[-empyre-] Memory Errors
Madeleine Reich Casad
mir9 at cornell.edu
Sun Nov 18 15:58:13 EST 2007
On Nov 16, 2007, at 9:36 PM, norie neumark wrote:
>> D. also describes the (present) moment of archivization as a
>> virtual moment, a moment of play between the opposing desires to
>> simply repeat the archive, on the one hand, and to obliterate it
>> completely, on the other.
> Do you think the concept of performativity is relevant here? (yes,
> i'm obsessed) Archivizaton as performative might be somewhere
> between these opposing desires -- actualising a potential archive
> that is not just a repeated archive but not having to obliterate
> the existng archive to do so?
Yes, absolutely! But here too I think about power, the constraints
that make the performative 'readable' / meaningful / "felicitous" in
the first place, and what makes a particular performative act
desirable to us, why we gravitate to it, what kinds of vibrational
resonance (to continue the energy metaphor-or-is-it-) we seek out and
>> He connects this tension to the Freudian death drive, a kind of
>> energetic movement or vibration between two states of quiescence
>> or certainty. The self-preserving archive in that sense is
>> related to a subjectivity or identity that seeks to establish its
>> own self-unity by mastering or excluding its 'others' (ie a
>> subjectivity that desires certainty and quiescence).
>> This desire held in tension between endpoints is a common way of
>> talking about narrative pleasure or narrative engagement, too.
>> But that's obviously not the only way to think about the
>> performative aspect of media art, especially when you're dealing
>> with artforms that are nonlinearly or chaotically time-based,
>> interactive and emergent rather than pre-scripted, etc... I
>> suppose that's one of the things I meant by 'instantaneity and
>> ephemerality': that performative time, which isn't necessarily
>> oriented toward a definite end or projected future, but which
>> nonetheless might take on that orientation under certain
>> circumstances. For me the most interesting circumstances to think
>> about here are political ones, ones having to do with identity and
>> the power of "the archive" itself
>>> can you give us an example?
>> One example I'm closely involved with at the moment is Agnes
>> Hegedüs' Things Spoken,
>> which engages Archive Fever directly. It invokes and undercuts
>> various kinds of institutional authority (eg museum, national
>> treasury, the myth of coherent identity itself) and, I think,
>> likens narratives to virtual objects that act like nodes in a
>> network of subjectivities. And then the stories and objects have
>> their own webs of interaction and affiliation, which raises
>> questions about ownership and selfhood and construction of
>> identity within the broader network. To me the most interesting
>> thing is that the network is non-uniform: different stories seem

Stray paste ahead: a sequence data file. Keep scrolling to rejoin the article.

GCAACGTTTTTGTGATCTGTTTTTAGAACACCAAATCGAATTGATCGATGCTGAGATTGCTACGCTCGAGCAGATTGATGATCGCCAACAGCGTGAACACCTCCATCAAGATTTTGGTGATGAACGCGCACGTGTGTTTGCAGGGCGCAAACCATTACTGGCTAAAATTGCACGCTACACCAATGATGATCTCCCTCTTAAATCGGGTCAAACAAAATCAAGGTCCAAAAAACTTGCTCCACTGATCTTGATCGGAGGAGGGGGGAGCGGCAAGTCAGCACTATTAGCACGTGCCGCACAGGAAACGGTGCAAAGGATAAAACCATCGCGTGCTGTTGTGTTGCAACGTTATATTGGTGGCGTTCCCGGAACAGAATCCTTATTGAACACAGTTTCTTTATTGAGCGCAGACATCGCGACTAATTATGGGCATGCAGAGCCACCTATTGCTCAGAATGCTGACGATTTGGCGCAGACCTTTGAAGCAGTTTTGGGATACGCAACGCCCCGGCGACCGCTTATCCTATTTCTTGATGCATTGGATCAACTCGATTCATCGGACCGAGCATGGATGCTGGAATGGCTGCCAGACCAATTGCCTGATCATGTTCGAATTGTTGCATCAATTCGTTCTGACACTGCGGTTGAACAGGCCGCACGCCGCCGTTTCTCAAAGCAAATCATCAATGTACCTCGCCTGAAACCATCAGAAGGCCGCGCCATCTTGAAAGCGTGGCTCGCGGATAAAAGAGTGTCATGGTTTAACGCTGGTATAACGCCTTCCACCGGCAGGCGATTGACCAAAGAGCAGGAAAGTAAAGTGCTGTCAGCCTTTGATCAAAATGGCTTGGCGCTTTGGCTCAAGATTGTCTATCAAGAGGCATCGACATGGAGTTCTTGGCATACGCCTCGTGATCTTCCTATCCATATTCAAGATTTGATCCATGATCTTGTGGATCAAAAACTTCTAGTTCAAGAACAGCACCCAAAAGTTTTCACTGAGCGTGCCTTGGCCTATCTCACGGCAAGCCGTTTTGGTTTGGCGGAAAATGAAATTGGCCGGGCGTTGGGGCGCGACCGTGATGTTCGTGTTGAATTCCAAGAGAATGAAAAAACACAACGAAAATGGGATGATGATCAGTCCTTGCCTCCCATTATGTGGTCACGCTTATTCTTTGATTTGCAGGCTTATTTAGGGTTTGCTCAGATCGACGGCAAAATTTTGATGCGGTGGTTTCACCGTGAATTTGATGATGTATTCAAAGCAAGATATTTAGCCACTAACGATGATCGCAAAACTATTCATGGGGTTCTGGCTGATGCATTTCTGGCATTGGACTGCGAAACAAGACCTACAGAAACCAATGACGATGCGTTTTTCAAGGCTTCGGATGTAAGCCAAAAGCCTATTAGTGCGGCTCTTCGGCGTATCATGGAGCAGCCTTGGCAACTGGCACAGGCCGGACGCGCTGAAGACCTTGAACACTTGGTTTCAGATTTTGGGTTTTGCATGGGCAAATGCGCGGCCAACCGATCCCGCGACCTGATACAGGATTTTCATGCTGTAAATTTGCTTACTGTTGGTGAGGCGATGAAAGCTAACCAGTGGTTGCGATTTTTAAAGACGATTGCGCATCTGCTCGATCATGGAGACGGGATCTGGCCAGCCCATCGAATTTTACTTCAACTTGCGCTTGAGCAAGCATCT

>> to be told in different ways; they perform different kinds of
>> interrelationships between people and institutions, between the
>> occasion of telling as virtual interactive moment (one that also
>> includes the user) and the act of telling as self-projection into
>> the future.
> this is a great example and now i see where you're going (or is it
> coming from?) in relation to the political and institutional
> authority. i think what you say about the network being non-uniform
> is really important... i sometimes wonder if that sense is lost in
> network fever, whereas face to face it can be clearer that
> different ( and the "same") stories perform different
>>> also i'm curious about how you find this works differently with
>>> new media and with literary artworks?
>> Writing is one of many technological systems we engage with, and
>> it imports its own particular material and structural and medial
>> characteristics and limitations to our interactions and our
>> imagination. I do think writing entails externalization, a bid
>> for duration, a projective relationship to time. And literary
>> prose has a distinct relationship to the symbolic, certainly--
>> writing is one of the most abstract communications media around.
>> But I think this grants it its own flexibility, too: by virtue of
>> being more abstract than other media forms, it's somehow more
>> plastic.... and by extension more open to an emergent virtual and
>> more responsive to changes in the cultural imaginary than it often
>> gets credit for.
>> I wouldn't really want to declare an absolute or binding
>> differentiation between media forms; I think they're all
>> responsive to each other, and that their interrelationship is
>> always in flux. But I also have the sense that the critical
>> practices associated with media art and literature don't always
>> overlap in ways that do justice to the artworks themselves, which
>> I think should be the primary goal of any critical engagement.
>> That said, literary theory has ways of talking about memory, loss,
>> and identity that are still quite useful, and new media have ways
>> of engaging the space and the moment of the virtual that are much
>> subtler and more complex than (for example) Derridean
>> deconstruction can easily recognize....
>> I like John's metaphor of amplifying wave interference patterns to
>> describe what we might make of this relationship, too.
> me too! though do you think he's presenting it as a metaphor? John?
>> empyre forum
>> empyre at lists.cofa.unsw.edu.au
> empyre forum
> empyre at lists.cofa.unsw.edu.au
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